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Pallavi Aiyar Brings Much-Needed Nuance to Motherhood Memoirs

Don’t let the chick-lit cover of Pallavi Aiyar’s Babies & Bylines: Parenting on the Move fool you: Aiyar’s keenly analytical and honest take on motherhood, working and otherwise, is more than a beach read.

Aiyar, perhaps known better for her journalism, brings the same investigative take to parenthood while humanizing it with plenty of first-hand experiences. Part memoir of her early years as a parent, part thesis on all of the possible permutations of parenting philosophies, partnership and childhood ailments, it balances research and reality in a way that keeps readers thinking and relating.

pallavi aiyar, babies & bylines coverIt’s difficult to pinpoint favourite parts out of our dog-eared and heavily underlined copy. If anything, what we appreciate most is Aiyar’s honesty, which infuses every anecdote and statistic, from hitting her son, to women leaving the workforce. Without hesitation and at every turn, she cuts through the eulogized glory of motherhood to reveal it for what it really is: Complicated, messy, demanding, confusing, demeaning, surprising, often lonely — yet joyful.

Joy — rare but intense, blissful but not without pain — drives Aiyar’s story forward. At many moments, readers (alongside Aiyar and most mothers) may wonder what she has gotten herself into, why she decided to have children, where is her husband amid all of these struggles. Then a joyful moment — a doctor’s care, a friend’s conversation, a baby’s touch, a toddler’s funny question, a work success — carries us onto the next challenge and cogitation.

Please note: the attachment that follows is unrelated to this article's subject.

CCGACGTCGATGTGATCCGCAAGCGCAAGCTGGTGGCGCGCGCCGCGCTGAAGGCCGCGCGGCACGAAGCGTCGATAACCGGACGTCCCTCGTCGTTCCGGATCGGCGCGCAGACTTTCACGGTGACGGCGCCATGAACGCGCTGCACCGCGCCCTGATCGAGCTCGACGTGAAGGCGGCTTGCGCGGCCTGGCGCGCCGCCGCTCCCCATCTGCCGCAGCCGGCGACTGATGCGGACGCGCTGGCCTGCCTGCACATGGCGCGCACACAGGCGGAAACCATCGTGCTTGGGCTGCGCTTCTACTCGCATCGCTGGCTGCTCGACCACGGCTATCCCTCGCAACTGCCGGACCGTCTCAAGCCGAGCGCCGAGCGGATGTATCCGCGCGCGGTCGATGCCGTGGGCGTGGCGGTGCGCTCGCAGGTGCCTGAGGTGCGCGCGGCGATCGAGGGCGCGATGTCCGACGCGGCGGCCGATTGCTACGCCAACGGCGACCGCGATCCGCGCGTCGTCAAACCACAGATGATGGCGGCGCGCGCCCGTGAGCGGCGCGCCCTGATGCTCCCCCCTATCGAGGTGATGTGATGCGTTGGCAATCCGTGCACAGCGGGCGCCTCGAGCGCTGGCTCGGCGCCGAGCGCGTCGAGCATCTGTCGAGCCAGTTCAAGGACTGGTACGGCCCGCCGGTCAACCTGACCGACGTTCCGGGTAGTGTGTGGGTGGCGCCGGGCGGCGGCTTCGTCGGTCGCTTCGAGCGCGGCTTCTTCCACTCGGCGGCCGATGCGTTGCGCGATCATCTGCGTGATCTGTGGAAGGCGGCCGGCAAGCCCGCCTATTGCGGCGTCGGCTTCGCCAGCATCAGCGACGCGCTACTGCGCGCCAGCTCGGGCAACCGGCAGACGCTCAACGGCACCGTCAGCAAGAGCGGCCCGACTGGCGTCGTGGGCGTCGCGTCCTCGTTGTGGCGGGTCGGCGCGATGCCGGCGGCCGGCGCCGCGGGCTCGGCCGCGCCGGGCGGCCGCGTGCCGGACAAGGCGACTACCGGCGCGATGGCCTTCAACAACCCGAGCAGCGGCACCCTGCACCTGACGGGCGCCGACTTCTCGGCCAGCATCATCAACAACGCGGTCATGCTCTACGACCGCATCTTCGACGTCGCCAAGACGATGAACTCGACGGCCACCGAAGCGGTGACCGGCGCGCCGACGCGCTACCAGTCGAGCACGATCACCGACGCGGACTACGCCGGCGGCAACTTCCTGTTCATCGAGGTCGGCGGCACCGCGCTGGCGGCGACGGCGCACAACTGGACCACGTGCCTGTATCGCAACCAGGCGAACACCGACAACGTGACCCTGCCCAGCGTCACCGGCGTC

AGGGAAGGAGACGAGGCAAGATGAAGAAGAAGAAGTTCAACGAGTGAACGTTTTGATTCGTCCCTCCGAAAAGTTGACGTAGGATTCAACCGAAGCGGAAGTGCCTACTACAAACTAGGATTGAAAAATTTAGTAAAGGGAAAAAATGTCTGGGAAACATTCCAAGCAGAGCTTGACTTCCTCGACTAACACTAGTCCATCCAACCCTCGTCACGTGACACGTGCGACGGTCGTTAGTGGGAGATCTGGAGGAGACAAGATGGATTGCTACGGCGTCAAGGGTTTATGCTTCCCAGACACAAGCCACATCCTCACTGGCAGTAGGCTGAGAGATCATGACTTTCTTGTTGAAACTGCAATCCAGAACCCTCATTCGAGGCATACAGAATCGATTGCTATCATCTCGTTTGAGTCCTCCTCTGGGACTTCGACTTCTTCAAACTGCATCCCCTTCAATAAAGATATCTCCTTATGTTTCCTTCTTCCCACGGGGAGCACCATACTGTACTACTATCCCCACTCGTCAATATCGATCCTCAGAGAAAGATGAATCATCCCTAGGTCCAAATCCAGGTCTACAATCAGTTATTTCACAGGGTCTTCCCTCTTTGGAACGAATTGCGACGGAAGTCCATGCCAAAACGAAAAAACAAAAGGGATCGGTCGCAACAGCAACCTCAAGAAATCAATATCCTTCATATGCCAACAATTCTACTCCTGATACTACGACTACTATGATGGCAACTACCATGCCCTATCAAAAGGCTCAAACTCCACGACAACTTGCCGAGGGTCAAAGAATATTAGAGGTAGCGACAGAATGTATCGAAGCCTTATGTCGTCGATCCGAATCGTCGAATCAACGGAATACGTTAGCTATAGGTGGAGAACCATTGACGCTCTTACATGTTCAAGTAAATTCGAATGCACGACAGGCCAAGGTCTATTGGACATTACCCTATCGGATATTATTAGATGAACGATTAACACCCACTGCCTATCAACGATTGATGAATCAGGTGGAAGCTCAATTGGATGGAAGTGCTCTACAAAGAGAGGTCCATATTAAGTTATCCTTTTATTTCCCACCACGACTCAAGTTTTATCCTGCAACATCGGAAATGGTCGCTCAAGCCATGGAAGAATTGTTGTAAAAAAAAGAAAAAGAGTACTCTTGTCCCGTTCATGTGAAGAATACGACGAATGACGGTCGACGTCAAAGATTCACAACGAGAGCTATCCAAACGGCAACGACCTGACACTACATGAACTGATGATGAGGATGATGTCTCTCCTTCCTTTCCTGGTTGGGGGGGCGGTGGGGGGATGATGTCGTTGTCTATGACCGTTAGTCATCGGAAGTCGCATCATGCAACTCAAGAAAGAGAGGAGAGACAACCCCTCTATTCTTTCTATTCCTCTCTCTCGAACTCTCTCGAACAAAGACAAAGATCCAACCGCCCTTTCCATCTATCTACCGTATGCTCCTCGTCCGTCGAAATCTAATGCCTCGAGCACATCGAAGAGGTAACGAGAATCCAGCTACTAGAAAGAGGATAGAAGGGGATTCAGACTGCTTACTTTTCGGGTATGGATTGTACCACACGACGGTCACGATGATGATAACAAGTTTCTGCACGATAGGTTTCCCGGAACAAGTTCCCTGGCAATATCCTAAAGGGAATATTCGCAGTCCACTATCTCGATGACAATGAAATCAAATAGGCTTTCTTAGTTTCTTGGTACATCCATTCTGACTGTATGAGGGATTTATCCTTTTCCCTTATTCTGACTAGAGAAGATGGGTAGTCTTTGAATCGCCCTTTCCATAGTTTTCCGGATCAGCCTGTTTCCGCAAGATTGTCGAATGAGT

It is this ebb and flow, this lifelike unfurling of experience, knowledge and perspective, perhaps, that allows Babies & Bylines to sing, where so many other parenting memoirs (where they exist; as Aiyar points out, in India, such narratives are rare) fall flat for us. And while that is no doubt due to Aiyar’s self-awareness and skill as a writer, she gives a hat-tip to her publisher (HarperCollins) as she recounts her initial difficulty in finding a home for a non-judgmental, non-didactic book on motherhood. As she writes toward the end:

I wanted therefore to write the kind of book that I didn’t have access to at the time, but would have clutched at raft-like had it been on my bookshelf. What I’d needed was something free of exhortations to breastfeed or sleep-train or rush back to work or bake cookies. […] I wanted to write an anti-theory book. Something that was about the compromises that women and men make and argue about; about imperfect feminism and the politics of the quotidian; about ideals meeting reality and reality being shaped by ideals; about the particular as much as the universal.

Luckily for us, Aiyar managed to do just that.

 

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